Indeed Kumare’ is a teacher of sorts and his principles begin to reflect a sustainable truth, one that would support the group in his absence.
“You are your own Guru.”, becomes the message of his declarations and practices, an empowering concept that fuels their inherent desire for strength, but ultimately generates from within instead of…. Without. A viewer could argue his methodology, but Kumare’ turns the group’s focus towards each other and to themselves, building a foundation he would use to extricate “the false prophet” from a labyrinth of dependency of which he designed. Instead of seeking a shrine, a room to “worship” in, instead of seeking a man, a sage to tell them right from wrong, the students are led to rely on the untapped abilities at their command and are instructed how to take their “holy place” with them. People need havens, but they can be made instead of given, and no singular man should force the public to its knees.
I'd like us all to bow our heads and thank me for my excellence.
It’s a wonder that so many of the final 15 were surprised at the revelations to come. At a delayed “unveiling” ceremony, after certifying that students were in an appropriate place of self-reliance, the hair was cut and the beard was shaved. A reticent Vikram stood before a mixed crowd of frustration and tears, a few of which darted from the room (like a yoga teacher whom had adopted his methods). Some accepted the film-maker as a misdirected youth while others clapped him on the shoulder pronouncing him as a son, admitting that they had learned much. Oddly enough, there were chakra readers and others still persistently adhering to the thought that he possessed spiritual powers…. though Vikram would have none of that.
The reactions were mixed, and exhibited exactly how you’d expect from a group who had spent weeks thinking this irreverent Jersey kid was a man among men, one whom directly communicated with the essence of human nature and possibly even the Great Unknown. But who’s to say he doesn’t? Everyone involved, including the viewer, may have had a degree of personal growth in this ruse turned documentary. Human gullibility can stem from a desire to trust others, to connect, and it’s a beautiful thing when a conman’s immaterial identity manifests through the genuine empowerment of those who place faith in him. (You can imagine how this kind of thing could get out of hand.) In short, the film-maker is not the same person that sought to forcibly remove the mask from a system of professional fakers, but that is what he has done all the same. Surprisingly, in the gentle process, he showed both them and us a better way, a saner way, to find your center and take the wide world in stride.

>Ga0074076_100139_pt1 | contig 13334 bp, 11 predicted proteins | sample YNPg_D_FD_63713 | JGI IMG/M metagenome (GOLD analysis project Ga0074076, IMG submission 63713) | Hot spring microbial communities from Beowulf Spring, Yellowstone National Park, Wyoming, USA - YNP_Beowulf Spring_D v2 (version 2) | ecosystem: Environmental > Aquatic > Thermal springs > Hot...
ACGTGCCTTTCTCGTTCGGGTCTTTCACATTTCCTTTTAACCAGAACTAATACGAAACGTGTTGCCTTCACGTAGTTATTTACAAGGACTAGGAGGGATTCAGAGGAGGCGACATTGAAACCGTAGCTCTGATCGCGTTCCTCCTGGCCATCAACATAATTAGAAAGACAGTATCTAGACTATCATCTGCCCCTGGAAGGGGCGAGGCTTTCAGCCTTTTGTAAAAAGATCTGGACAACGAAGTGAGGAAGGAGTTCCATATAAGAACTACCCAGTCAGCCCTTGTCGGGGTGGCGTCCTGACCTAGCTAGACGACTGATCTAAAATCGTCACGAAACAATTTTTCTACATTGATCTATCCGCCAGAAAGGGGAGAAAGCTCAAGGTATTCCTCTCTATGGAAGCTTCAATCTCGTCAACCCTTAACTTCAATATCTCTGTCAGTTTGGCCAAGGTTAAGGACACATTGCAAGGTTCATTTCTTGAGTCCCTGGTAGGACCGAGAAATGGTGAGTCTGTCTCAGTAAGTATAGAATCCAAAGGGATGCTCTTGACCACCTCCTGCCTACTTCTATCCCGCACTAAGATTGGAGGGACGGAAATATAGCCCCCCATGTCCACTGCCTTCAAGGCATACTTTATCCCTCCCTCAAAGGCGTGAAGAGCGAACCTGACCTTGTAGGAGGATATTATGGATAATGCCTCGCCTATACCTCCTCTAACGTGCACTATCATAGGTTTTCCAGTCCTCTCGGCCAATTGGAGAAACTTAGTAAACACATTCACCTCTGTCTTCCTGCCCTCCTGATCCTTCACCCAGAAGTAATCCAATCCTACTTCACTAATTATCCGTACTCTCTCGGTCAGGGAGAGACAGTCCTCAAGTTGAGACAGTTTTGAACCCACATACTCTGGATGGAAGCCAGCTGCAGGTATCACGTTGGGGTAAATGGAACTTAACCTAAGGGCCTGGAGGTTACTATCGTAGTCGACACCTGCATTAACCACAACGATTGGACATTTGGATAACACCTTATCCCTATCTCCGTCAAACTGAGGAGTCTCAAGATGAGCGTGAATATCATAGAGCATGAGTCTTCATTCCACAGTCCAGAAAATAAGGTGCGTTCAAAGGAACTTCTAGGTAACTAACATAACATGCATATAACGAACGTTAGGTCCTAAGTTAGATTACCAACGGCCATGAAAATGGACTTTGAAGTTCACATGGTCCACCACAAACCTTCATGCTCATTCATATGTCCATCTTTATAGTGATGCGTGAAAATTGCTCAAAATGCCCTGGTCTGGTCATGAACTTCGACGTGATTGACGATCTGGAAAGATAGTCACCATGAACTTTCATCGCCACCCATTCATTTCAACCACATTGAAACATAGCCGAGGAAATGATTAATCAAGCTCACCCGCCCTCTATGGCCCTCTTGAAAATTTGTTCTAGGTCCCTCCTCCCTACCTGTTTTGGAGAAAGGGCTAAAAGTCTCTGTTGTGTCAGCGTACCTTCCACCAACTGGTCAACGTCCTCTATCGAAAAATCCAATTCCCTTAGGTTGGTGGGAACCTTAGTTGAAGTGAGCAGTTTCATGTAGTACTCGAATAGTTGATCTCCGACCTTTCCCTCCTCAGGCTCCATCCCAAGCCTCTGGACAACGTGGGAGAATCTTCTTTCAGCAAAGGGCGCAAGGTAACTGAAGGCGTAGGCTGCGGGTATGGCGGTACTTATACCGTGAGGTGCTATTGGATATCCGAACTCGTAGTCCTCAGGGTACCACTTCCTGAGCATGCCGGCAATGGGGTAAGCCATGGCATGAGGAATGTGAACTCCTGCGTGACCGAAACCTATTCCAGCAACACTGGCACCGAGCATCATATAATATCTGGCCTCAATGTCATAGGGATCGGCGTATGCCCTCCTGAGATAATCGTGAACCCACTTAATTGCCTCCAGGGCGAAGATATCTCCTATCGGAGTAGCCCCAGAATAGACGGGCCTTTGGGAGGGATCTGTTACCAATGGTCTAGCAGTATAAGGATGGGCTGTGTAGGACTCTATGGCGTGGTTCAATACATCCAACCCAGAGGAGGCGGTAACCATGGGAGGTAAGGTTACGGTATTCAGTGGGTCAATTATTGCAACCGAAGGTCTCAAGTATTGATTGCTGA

I feel better after considering that those who felt duped after this revelation (and ran out on the cameras) were probably attracted for the wrong reasons, hurting their own pride through superficial idolation. I believe that it is the “real” students, those who resonate with the spirit of spirituality, who can smile after it all and continue their path. I mean, look at all the genuine good that came out of this scenario.
There’s a bevy of crucial issues at the heart of this trek through the human condition, many of which (like Kumare’ would say) can only be solved by the individual. Watch this film and find solace in how you reach (and express) your own questions. Due to the absurdity of the premise and the tenderness of feelings involved, this is one of those experiments that’s a real shame that someone had the guts to perform but is still a boon to sociologists everywhere.
Regardless of what transpired, we all benefit from his message:
“You are your own Guru.”